The Telegraph
 
 
IN TODAY'S PAPER
WEEKLY FEATURES
CITIES AND REGIONS
ARCHIVES
Since 1st March, 1999
 
THE TELEGRAPH
 
CIMA Gallary
 
Email This Page
Only five ceremony houses legal: CMC

Only five of the 2,000-plus ceremony houses in the city are legal. The number of licensed ceremony houses plummeted from 370 last year after civic regulations, based on a high court directive, were put into effect.

Under the new norms, grant or renewal of licence to a ceremony house depends on two factors — structural stability and location.

The structural safety certificate is provided by the Calcutta Municipal Corporation (CMC)’s building department.

Factors such as proximity to an educational institution, population density, parking space availability and garbage disposal facility also determine whether a ceremony house gets the civic nod or not.

“The ceremony houses that are mushrooming across the city often inconvenience local residents. The new regulations, based on a high court directive, will, hopefully, minimise the nuisance,” said municipal commissioner Alapan Bandyopadhyay.

Only 54 ceremony houses sought to renew their licences under the new norms, according to civic records. Five of them met the requirements. The licensed houses are at Gol Park, Dhakuria, KN Sen Road, BL Shah Road and on EM Bypass.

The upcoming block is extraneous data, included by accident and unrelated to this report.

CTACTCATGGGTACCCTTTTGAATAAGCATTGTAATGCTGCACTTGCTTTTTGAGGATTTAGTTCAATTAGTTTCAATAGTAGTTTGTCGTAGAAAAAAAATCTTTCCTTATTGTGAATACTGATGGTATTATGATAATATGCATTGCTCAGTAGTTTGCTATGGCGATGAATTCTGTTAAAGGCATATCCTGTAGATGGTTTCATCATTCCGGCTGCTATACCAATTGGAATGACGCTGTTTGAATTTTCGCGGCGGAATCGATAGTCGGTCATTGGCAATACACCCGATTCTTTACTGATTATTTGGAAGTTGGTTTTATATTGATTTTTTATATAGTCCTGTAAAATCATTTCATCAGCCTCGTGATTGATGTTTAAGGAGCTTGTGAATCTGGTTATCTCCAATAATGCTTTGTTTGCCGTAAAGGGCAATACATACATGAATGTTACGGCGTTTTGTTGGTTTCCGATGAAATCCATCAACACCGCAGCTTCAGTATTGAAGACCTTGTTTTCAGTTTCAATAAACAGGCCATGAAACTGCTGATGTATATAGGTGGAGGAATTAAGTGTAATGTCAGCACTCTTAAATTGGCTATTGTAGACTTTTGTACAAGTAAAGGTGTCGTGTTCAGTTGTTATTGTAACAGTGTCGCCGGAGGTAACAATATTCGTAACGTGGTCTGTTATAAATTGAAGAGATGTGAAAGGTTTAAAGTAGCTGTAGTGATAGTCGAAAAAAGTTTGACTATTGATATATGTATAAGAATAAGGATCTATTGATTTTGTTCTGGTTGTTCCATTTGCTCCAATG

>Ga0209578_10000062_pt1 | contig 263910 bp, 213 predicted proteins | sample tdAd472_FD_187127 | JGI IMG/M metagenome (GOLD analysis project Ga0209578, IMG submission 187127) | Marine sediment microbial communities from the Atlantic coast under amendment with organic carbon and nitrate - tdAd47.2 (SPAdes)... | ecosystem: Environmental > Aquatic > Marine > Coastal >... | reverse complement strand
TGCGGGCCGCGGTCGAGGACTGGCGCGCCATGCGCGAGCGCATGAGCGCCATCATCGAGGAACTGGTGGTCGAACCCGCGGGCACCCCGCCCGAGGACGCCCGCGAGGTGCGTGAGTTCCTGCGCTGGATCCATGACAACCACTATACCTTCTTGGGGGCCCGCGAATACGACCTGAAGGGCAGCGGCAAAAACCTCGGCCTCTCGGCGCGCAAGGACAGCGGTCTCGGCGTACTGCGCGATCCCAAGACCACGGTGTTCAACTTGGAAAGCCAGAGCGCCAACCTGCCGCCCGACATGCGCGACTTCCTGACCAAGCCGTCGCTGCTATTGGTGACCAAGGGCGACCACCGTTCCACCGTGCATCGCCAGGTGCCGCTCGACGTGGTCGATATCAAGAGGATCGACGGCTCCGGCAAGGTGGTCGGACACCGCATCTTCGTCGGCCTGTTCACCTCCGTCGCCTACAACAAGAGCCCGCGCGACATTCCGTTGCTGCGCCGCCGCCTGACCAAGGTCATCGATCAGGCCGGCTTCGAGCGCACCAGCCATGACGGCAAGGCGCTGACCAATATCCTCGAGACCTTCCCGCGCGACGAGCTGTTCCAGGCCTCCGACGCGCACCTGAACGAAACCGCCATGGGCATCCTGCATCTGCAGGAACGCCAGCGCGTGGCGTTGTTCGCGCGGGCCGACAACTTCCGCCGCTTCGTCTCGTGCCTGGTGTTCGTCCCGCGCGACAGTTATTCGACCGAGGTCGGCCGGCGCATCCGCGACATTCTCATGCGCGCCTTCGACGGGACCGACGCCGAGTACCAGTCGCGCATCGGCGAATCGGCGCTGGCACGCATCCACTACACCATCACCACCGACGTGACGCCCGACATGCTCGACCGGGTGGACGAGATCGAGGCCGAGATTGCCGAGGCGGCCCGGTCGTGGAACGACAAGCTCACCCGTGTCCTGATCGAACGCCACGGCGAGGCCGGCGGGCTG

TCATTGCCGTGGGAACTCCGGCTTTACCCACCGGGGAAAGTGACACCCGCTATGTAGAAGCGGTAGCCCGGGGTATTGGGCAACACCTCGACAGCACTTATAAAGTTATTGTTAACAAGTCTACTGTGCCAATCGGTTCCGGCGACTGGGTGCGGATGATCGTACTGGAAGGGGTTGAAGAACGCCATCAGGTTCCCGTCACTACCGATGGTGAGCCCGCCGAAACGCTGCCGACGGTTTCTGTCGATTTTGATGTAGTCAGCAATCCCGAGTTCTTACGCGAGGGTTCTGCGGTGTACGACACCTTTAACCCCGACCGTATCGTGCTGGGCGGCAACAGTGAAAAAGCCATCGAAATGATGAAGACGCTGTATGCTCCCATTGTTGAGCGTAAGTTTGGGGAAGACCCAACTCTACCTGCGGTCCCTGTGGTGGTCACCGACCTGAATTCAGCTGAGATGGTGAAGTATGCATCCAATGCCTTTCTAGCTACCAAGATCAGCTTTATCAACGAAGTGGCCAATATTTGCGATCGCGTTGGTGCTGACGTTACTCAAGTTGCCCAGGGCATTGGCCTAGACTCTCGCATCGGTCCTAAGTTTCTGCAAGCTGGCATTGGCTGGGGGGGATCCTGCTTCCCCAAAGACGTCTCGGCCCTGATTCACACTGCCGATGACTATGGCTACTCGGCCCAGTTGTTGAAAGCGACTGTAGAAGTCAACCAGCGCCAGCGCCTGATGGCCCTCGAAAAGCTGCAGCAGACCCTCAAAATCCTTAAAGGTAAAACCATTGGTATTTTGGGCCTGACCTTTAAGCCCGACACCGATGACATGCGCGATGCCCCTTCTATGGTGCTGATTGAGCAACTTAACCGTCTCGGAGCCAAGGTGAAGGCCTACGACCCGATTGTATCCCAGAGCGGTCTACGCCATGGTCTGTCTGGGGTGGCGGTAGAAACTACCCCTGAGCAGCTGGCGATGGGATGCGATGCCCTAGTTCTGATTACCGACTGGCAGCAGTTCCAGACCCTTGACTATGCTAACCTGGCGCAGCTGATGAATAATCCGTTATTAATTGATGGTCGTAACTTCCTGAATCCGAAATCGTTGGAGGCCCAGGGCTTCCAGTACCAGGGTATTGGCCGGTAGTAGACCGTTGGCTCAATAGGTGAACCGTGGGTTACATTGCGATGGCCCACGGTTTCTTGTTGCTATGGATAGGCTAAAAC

The CMC has received complaints from residents of Ballygunge Phari, Ironside Road, Jodhpur Park, Entally, Bagbazar, Beleghata, Belgachhia, Jadavpur, Santoshpur and Behala about ceremony houses disturbing their peace, said an official.

The civic authorities are considering a proposal to ask the police to take action against ceremony houses operating without a licence, added the official.

In 2003, while dealing with a case of denial of licence to a ceremony house, the high court had directed the CMC to frame regulations to control proliferation of such houses.

The civic board under mayor Subrata Mukherjee formulated the regulations that year but did not notify them in the government gazette. Mayor Bikash Ranjan Bhattacharyya notified the regulations in 2007. They came into effect this year, after ratification by the mayoral council.

The daily charge of hiring a ceremony house ranges from Rs 10,000 and Rs 2 lakh. But the CMC’s annual earning from the ceremony houses is only Rs 1.5 crore because a majority of them do not have licences, said a civic revenue official.

Top
Email This Page

 More stories in Calcutta

  • Subhas salvo on old car bar
  • Misery fires will to sit for tests
  • Only five ceremony houses legal: CMC
  • Voices and views of Britain
  • Playing ping pong with colour
  • Homemakers highrise heroes
  • Theatre hub lies in limbo
  • JU master's course for digital librarians
  • War hero in fresh glory
  • Protest over 'molest' tutor
  • Sleuths shut counsel unit